If you are in Rome and have only one day, you can cram in visits to as many monuments as possible, finding yourself at the train station with blurred and transient memories. Or you can climb the Gianicolo Hill, survey a panoramic vision of the city and decide which monuments really matter most to you.
The latter will grant you perspective and a visit that will be meaningful and lasting. Imagine your incoming death as your personal Gianicolo Hill, the opportunity to revisit the whole of your life and to distill from it what you consider your own imperishable monuments.
You will then leave to your children and grandchildren a precious perfume that will remain alive many years after your death.
I gave this talk to an elderly woman, whose liver cancer had progressed despite all treatment. She, her husband and each of her five children hugged me before moving toward the exit. I may never see any one of them again, but something we shared remains and abides in me. There had been a spiritual exchange.
If you have deep faith or none at all, accompanying a patient to the threshold of death involves both a contact with the human mystery and a personal exchange that allows people to survive through each other. The lady died three days later. The night before her death, she enjoyed a gulp of her favorite bourbon — a pleasure she had religiously avoided to avoid worsening her liver failure.
This type of conversation takes place at least twice a week in my office. Sometimes, when addressing death, I've included the input of an allied professional — a psychologist, clinical social worker or chaplain. Though it is the most rewarding experience of my profession as an oncologist, it is also very time consuming and emotionally draining. The conversation is not always smooth.
I recall a man who left the room, refusing my hand and slamming the door after I told him that I had no more treatments to offer. A colleague reported a woman who became completely withdrawn from her family as she approached death. After long and painful probing she admitted she feared for her soul; she worried she would be damned for an abortion three decades before. That conviction led her to believe she would not see her children in the next life and to the decision, therefore, to take a leave from them during the last days of this life.
These situations are spiritual emergencies. They cause intense terminal anguish and suffering and can only be addressed with time and sensitivity. I am allowed plenty of time to communicate with my patients because my institution believes in the value of compassion. But I don't know how many of my colleagues who are mandated to see a patient every 10 minutes to meet budgetary demands can find the time for this type of advice and assistance. In recognizing the problem, the Obama administration has recommended that physicians be paid for end-of-life counseling.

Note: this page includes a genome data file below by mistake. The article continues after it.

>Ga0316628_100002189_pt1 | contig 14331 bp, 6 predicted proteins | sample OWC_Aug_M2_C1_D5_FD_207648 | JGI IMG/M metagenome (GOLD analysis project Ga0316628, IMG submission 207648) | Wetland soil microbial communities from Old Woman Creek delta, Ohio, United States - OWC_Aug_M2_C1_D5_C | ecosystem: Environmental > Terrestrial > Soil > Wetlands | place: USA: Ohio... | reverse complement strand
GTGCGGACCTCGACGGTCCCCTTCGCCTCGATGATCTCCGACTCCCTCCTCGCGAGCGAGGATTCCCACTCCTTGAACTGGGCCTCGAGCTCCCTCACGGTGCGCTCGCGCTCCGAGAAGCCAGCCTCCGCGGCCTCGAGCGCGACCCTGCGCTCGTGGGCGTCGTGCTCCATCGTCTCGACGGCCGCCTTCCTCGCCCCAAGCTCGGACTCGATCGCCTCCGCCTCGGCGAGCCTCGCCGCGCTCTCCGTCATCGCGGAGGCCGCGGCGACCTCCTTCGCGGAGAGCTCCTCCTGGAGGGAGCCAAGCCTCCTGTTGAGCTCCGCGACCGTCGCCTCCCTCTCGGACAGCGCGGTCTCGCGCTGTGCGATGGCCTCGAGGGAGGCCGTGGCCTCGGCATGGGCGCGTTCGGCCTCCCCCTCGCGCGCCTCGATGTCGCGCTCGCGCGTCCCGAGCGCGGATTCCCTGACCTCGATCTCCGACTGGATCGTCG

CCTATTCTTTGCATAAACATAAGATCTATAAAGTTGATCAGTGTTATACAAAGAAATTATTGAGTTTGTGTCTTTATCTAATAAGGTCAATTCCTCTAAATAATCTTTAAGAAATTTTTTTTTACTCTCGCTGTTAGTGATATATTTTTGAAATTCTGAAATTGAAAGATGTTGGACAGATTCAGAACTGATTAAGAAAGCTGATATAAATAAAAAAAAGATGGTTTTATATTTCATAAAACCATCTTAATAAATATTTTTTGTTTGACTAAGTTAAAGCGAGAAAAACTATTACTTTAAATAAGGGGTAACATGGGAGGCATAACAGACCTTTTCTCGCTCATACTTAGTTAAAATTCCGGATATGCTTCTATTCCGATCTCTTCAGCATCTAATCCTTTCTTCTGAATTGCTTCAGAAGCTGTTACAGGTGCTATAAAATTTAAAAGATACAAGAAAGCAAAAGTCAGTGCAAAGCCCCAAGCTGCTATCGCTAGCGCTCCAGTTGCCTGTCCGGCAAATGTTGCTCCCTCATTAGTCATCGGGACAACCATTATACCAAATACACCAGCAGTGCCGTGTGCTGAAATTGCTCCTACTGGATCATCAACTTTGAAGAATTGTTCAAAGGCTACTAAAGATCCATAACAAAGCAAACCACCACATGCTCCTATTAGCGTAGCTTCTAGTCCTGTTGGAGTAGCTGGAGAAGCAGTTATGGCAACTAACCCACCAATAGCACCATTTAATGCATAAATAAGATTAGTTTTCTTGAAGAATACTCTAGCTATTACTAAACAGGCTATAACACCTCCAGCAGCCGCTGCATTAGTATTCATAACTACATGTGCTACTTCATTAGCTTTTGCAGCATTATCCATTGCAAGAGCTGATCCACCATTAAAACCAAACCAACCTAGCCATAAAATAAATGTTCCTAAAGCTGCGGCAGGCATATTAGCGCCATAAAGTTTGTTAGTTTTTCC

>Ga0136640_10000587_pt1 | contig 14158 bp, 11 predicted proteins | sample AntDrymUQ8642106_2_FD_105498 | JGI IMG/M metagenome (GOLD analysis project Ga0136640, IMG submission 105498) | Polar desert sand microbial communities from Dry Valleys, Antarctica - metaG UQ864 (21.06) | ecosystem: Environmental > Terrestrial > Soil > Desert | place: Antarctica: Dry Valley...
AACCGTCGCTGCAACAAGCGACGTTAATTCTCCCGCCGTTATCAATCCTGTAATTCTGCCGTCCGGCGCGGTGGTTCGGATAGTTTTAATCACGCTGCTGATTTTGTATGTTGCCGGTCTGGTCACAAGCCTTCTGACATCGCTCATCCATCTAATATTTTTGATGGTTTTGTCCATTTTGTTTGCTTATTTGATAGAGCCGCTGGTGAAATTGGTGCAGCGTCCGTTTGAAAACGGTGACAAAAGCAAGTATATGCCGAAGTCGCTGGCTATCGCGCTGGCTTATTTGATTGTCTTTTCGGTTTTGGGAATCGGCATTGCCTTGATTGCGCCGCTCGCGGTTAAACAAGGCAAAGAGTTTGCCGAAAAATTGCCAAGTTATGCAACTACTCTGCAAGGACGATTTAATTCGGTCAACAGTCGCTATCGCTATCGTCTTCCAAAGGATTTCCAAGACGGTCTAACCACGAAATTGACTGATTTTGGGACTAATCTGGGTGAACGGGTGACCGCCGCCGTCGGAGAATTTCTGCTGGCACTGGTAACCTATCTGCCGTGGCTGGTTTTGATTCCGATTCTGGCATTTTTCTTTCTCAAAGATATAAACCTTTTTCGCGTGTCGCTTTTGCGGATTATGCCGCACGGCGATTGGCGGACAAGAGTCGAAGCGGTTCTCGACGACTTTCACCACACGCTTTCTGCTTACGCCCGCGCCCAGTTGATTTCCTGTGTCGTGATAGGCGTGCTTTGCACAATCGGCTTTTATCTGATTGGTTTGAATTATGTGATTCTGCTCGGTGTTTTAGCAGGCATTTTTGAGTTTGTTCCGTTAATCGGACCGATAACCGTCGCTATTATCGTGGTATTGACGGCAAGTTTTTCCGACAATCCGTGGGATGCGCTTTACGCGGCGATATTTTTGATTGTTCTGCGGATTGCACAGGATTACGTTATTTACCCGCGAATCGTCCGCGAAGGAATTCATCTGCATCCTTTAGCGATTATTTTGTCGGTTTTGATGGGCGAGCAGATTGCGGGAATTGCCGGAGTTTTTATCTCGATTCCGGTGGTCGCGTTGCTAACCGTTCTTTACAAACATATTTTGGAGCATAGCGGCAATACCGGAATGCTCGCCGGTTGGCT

The benefit cannot be overemphasized. It allows the patient to exercise autonomy, a medical ethic only possible through informed consent and the disclosure of clear and proper information. Death is unavoidable. And it is the patients' right to know, to our best approximation, how and when they are going to die. End-of-life discussion brings back to medicine the element of compassion and spiritual care that used to be one of the hallmarks of the profession, as envisioned by Hippocrates.
The Republican-majority U.S. House wants to repeal health care reform, and some of its leaders, echoing Sarah Palin, have used the phrase "death panels" to refer to this compassionate approach to dying. Nothing could be further from the truth. Such blatant governmental interference in patient-physician interactions would rob medicine of compassion and of spirituality.
Death panels do indeed exist. Death-making policies exist when third-party payers refuse to insure patients with pre-existing conditions, increase insurance premiums to unaffordable rates when people develop chronic diseases, and minimize reimbursement for hospitalization. All of these do indeed manage to shorten the life of the most "expensive" clients. It is good for the profit margin. But it spells death for the vulnerable.
Dr. Lodovico Balducci is a professor of oncology and medicine at the University of South Florida College of Medicine and is director of the Division of Geriatric Oncology at the H. Lee Moffitt Cancer Center.